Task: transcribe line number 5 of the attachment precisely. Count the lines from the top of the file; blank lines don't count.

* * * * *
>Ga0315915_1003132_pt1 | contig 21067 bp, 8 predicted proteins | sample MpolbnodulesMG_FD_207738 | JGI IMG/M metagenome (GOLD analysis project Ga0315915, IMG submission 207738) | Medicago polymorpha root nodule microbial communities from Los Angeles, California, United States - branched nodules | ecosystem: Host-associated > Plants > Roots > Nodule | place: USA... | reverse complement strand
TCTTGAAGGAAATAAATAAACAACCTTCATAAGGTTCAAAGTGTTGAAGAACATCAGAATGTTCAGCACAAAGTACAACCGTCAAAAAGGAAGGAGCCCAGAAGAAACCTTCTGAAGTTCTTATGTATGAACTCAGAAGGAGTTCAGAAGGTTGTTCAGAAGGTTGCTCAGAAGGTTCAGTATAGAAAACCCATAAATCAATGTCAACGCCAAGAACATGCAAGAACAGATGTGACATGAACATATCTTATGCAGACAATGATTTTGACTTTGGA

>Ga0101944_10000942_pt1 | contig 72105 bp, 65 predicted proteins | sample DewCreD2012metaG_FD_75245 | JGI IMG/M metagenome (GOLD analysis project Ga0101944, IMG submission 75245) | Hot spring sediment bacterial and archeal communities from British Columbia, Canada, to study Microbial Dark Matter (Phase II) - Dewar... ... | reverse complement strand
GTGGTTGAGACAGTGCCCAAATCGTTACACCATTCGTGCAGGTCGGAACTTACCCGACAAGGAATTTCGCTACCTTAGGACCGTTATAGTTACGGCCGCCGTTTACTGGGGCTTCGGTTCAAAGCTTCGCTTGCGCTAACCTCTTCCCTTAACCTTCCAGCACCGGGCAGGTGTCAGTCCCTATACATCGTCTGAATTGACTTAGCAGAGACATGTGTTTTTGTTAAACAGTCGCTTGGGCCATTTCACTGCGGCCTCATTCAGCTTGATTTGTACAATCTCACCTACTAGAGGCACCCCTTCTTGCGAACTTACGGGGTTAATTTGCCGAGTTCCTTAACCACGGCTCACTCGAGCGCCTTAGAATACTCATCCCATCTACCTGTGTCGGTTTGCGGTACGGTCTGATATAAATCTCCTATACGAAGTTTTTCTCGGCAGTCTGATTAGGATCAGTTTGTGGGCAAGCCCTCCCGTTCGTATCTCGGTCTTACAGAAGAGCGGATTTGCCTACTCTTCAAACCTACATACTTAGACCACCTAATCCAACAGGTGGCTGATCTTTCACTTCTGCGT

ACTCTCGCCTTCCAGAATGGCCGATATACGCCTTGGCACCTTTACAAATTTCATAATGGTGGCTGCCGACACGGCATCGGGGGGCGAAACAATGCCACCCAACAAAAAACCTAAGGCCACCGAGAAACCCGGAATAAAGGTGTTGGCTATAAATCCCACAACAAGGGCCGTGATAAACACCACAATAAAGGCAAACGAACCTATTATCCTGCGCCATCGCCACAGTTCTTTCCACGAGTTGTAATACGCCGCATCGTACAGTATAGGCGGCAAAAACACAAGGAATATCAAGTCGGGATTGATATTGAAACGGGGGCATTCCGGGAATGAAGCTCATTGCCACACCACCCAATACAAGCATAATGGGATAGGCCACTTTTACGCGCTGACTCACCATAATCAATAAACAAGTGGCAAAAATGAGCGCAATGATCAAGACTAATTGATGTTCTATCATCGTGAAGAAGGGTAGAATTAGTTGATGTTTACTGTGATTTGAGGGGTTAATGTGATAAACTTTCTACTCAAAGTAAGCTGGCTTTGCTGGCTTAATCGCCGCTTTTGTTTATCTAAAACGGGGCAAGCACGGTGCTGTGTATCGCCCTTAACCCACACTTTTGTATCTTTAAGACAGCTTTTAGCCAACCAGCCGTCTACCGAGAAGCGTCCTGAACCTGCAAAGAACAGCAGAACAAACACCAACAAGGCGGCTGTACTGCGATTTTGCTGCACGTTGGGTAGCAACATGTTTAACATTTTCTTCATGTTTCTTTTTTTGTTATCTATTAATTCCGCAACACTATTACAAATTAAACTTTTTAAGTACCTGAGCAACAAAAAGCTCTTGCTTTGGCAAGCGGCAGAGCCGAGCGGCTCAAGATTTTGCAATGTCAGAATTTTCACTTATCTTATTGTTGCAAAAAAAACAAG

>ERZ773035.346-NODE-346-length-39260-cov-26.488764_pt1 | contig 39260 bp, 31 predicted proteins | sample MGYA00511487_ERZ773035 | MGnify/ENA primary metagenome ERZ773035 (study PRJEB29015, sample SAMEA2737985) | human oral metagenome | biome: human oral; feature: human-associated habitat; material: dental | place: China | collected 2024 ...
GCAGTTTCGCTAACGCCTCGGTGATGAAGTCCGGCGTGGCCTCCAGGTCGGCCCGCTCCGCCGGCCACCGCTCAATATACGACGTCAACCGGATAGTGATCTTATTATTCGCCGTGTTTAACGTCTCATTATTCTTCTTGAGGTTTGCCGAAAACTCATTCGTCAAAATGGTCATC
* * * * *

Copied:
ACTCTCGCCTTCCAGAATGGCCGATATACGCCTTGGCACCTTTACAAATTTCATAATGGTGGCTGCCGACACGGCATCGGGGGGCGAAACAATGCCACCCAACAAAAAACCTAAGGCCACCGAGAAACCCGGAATAAAGGTGTTGGCTATAAATCCCACAACAAGGGCCGTGATAAACACCACAATAAAGGCAAACGAACCTATTATCCTGCGCCATCGCCACAGTTCTTTCCACGAGTTGTAATACGCCGCATCGTACAGTATAGGCGGCAAAAACACAAGGAATATCAAGTCGGGATTGATATTGAAACGGGGGCATTCCGGGAATGAAGCTCATTGCCACACCACCCAATACAAGCATAATGGGATAGGCCACTTTTACGCGCTGACTCACCATAATCAATAAACAAGTGGCAAAAATGAGCGCAATGATCAAGACTAATTGATGTTCTATCATCGTGAAGAAGGGTAGAATTAGTTGATGTTTACTGTGATTTGAGGGGTTAATGTGATAAACTTTCTACTCAAAGTAAGCTGGCTTTGCTGGCTTAATCGCCGCTTTTGTTTATCTAAAACGGGGCAAGCACGGTGCTGTGTATCGCCCTTAACCCACACTTTTGTATCTTTAAGACAGCTTTTAGCCAACCAGCCGTCTACCGAGAAGCGTCCTGAACCTGCAAAGAACAGCAGAACAAACACCAACAAGGCGGCTGTACTGCGATTTTGCTGCACGTTGGGTAGCAACATGTTTAACATTTTCTTCATGTTTCTTTTTTTGTTATCTATTAATTCCGCAACACTATTACAAATTAAACTTTTTAAGTACCTGAGCAACAAAAAGCTCTTGCTTTGGCAAGCGGCAGAGCCGAGCGGCTCAAGATTTTGCAATGTCAGAATTTTCACTTATCTTATTGTTGCAAAAAAAACAAG